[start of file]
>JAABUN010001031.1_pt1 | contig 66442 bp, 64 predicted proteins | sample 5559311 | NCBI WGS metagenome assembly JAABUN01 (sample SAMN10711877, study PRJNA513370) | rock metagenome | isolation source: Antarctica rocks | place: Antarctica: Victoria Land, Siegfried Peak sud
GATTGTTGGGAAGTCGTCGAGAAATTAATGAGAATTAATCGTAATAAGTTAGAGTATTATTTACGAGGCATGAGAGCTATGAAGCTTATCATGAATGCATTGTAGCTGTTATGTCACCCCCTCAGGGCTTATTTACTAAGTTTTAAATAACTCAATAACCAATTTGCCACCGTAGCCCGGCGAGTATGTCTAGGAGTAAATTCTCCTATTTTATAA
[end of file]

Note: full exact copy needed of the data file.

>JAABUN010001031.1_pt1 | contig 66442 bp, 64 predicted proteins | sample 5559311 | NCBI WGS metagenome assembly JAABUN01 (sample SAMN10711877, study PRJNA513370) | rock metagenome | isolation source: Antarctica rocks | place: Antarctica: Victoria Land, Siegfried Peak sud
GATTGTTGGGAAGTCGTCGAGAAATTAATGAGAATTAATCGTAATAAGTTAGAGTATTATTTACGAGGCATGAGAGCTATGAAGCTTATCATGAATGCATTGTAGCTGTTATGTCACCCCCTCAGGGCTTATTTACTAAGTTTTAAATAACTCAATAACCAATTTGCCACCGTAGCCCGGCGAGTATGTCTAGGAGTAAATTCTCCTATTTTATAA